The Cook County Community Fund has produced a document called “A Guide To Giving” which is a directory of over 100 non-profit organizations that accept donations and are active in Cook County. The booklet will be mailed to every mailing address in Cook County. It is fascinating to look through it to see how many different efforts there are to improve life in the county. It includes churches, schools, recreational clubs, environmental causes, health care, emergency services and much, much more.
The Cook County Community Fund was created a few years ago to act as sort of a clearing-house for charitable giving in the county. You can make a general donation to the Community Fund and they will re-grant it to one of the non-profits that applies to them for support. Or, the Community Fund hosts a number of funds that provide long-term support for specific organizations or causes.
To the best of my knowledge, this is the first time that anyone has published a comprehensive list of the local non-profits. Please save your copy when you receive it, or pass it along to someone who might be interested in supporting something that benefits our community. The Community Fund tried very hard to include every organization in the guide, but if they missed anyone, it can be added to the website version of the guide.
Making a donation to something that you care about is a terrific thing to do. Numerous studies have shown that people who make donations are generally happier and more successful in life than people who don’t make donations. Giving to local non-profits is an old and deep tradition here in Cook County, so I urge you to look at the guide when it arrives and do what you can. You can see the guide online now at: www.guide2giving.com.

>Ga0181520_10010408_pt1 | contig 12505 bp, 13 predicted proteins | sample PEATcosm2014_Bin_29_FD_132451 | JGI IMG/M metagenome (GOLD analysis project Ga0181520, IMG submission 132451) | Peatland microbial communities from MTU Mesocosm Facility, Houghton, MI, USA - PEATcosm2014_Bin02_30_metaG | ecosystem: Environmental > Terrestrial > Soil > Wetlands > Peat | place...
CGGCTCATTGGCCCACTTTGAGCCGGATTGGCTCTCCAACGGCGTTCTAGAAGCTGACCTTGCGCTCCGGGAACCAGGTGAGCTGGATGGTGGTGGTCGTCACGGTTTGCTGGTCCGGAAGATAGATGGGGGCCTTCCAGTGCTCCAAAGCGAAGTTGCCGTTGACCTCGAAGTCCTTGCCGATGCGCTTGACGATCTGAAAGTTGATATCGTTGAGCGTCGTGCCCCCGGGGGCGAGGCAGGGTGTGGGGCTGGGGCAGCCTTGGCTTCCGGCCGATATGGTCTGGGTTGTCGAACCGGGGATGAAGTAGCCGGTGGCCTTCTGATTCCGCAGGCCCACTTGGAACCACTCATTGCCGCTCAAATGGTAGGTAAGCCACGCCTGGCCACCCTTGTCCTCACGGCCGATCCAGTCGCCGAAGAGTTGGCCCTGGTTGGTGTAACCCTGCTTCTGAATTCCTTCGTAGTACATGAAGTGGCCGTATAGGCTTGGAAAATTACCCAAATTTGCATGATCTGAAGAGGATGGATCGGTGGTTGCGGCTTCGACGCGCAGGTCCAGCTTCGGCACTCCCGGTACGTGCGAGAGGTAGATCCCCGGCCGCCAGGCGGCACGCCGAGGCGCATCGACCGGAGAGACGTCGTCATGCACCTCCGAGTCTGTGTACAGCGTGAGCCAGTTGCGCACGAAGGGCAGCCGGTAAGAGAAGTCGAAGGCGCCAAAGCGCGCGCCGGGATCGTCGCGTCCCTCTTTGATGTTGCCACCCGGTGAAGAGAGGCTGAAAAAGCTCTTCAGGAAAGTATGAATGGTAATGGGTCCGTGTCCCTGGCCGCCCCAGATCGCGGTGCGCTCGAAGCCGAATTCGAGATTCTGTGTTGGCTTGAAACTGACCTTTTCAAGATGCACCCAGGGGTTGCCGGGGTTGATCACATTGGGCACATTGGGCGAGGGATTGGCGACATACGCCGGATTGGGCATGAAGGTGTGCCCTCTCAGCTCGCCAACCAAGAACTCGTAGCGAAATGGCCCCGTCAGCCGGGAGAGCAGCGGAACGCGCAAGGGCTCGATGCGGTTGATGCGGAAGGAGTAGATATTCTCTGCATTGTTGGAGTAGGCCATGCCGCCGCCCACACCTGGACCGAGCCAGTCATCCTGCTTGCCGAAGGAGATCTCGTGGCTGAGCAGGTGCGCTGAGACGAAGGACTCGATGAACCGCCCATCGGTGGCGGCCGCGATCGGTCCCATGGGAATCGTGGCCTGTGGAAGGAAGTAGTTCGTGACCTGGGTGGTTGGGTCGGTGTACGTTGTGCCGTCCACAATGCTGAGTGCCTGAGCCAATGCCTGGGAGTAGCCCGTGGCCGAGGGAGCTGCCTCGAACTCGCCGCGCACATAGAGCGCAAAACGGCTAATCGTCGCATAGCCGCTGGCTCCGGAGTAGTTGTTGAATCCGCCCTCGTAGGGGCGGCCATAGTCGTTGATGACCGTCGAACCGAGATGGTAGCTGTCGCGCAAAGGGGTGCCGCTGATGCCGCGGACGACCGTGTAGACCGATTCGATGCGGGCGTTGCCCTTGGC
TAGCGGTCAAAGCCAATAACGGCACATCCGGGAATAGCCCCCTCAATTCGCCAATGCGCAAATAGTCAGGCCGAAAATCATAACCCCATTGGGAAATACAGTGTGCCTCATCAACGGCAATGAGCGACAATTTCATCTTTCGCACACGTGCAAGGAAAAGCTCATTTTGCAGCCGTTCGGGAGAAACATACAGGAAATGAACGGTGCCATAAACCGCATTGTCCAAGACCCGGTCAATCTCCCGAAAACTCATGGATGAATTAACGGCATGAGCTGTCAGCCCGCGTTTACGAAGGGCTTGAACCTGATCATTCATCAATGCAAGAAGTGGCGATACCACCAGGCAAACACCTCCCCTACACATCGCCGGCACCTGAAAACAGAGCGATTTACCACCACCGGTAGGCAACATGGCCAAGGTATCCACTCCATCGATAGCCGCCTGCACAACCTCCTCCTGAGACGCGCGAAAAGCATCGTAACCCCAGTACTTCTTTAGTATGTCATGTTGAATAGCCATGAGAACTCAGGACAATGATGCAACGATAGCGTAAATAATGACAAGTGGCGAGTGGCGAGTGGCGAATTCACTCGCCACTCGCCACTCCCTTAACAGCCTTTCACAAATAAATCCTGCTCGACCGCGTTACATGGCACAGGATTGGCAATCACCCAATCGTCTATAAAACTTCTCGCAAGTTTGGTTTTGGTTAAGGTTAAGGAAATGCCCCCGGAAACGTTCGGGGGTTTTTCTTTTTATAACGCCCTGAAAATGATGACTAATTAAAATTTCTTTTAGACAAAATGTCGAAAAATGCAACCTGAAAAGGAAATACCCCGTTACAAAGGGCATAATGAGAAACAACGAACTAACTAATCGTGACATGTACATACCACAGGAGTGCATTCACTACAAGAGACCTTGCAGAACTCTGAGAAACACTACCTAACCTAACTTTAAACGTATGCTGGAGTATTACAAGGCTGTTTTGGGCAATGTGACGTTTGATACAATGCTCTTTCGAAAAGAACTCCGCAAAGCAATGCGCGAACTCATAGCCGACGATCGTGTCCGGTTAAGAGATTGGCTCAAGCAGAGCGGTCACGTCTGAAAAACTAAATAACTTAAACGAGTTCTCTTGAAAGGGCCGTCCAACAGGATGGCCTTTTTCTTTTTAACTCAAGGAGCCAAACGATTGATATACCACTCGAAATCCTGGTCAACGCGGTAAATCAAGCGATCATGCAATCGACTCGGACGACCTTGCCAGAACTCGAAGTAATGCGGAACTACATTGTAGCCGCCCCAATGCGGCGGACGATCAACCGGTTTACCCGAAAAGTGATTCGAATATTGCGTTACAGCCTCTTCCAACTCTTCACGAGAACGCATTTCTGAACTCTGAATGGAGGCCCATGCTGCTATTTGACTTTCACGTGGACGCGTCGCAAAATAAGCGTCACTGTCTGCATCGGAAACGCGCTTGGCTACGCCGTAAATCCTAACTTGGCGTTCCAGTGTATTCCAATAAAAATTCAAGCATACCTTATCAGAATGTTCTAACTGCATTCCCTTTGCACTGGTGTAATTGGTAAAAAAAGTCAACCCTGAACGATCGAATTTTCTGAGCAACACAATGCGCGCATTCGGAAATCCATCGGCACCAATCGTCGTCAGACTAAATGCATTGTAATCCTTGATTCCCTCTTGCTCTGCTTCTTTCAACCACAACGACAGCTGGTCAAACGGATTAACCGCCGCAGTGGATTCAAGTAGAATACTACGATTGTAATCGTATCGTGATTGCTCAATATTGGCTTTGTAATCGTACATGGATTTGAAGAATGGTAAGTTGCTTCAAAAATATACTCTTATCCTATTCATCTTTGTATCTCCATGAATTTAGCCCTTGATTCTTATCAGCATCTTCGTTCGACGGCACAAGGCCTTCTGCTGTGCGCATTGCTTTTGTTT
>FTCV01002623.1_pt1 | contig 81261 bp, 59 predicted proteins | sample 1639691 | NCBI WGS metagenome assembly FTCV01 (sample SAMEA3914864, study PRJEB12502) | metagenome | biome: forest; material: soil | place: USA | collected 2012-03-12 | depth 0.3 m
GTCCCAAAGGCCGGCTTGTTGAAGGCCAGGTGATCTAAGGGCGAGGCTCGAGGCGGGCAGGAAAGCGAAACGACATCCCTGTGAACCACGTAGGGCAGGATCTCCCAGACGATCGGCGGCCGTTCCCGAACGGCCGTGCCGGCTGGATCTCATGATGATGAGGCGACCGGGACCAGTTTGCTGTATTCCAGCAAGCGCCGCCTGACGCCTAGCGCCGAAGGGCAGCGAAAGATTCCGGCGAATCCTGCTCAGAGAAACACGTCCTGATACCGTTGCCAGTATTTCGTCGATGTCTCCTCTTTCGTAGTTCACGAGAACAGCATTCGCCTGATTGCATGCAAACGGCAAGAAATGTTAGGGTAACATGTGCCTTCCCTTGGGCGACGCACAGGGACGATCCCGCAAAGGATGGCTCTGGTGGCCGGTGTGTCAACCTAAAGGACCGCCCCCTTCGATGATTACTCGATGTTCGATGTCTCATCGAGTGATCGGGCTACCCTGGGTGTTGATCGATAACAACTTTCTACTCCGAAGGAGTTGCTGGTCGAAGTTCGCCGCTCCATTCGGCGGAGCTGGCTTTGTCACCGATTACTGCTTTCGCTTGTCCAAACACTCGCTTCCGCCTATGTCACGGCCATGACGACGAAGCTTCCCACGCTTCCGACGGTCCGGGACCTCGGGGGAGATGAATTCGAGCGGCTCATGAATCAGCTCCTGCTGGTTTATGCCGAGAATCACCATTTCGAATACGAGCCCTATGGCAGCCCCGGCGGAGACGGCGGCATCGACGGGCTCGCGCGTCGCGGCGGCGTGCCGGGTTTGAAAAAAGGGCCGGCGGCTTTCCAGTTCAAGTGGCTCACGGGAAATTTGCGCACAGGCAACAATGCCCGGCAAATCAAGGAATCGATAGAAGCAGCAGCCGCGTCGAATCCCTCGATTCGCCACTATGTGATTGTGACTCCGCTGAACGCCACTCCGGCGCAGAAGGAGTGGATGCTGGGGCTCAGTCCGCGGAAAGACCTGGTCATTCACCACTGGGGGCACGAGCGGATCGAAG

I was in Ely the other day to collect some of the gear that we had rented to the firefighters working on the Pagami Creek fire. As you may imagine, they have rented from every outfitter in the Ely area. In the heat of battle, the firefighters don’t pay much attention to who provided any given piece of gear and it quickly becomes all mixed together. As part of the process in winding down the fire, the Forest Service collects all the gear in Ely and then works with each outfitter to get their gear back to them. It was interesting to hang around for a while and watch as pumps were returned, drained, serviced and staged for their return to storage. There were dozens of pallets of rolled fire hose sitting around. While I was there, a hotshot crew pulled in, unloaded a pile of hose, and in just a few minutes, straightened it, rolled it, bundled it and stacked it neatly on pallets. It was clear how good they are at the firefighting business just by watching them handle this one mundane chore.
The fire containment was strongly tested earlier this week with the continuation of freakishly warm and windy weather. The fire lines did their job, though, and the flare-ups and spot fires were handled without a problem. With the long range forecast looking much more seasonable and wet, decommissioning this fire will probably start in earnest this week.
Grouse hunting continues to be very good in the West End. Every hunter I talk to is getting birds and many report bagging their limit. We’ve been eating a lot of grouse here at Sawbill thanks to our crew members who enjoy hunting. Fishing, on the other hand, seems to be slowing way down. I have a vivid memory from when I was a little kid. I asked Dick Raiken, who owned Sawbill Lodge at the time and was the best woodsman I’ve ever met, about late fall fishing. I clearly remember him saying, “When the leaves go down, lean your fishing rod in the corner and take out your shotgun.” That advice has always held true.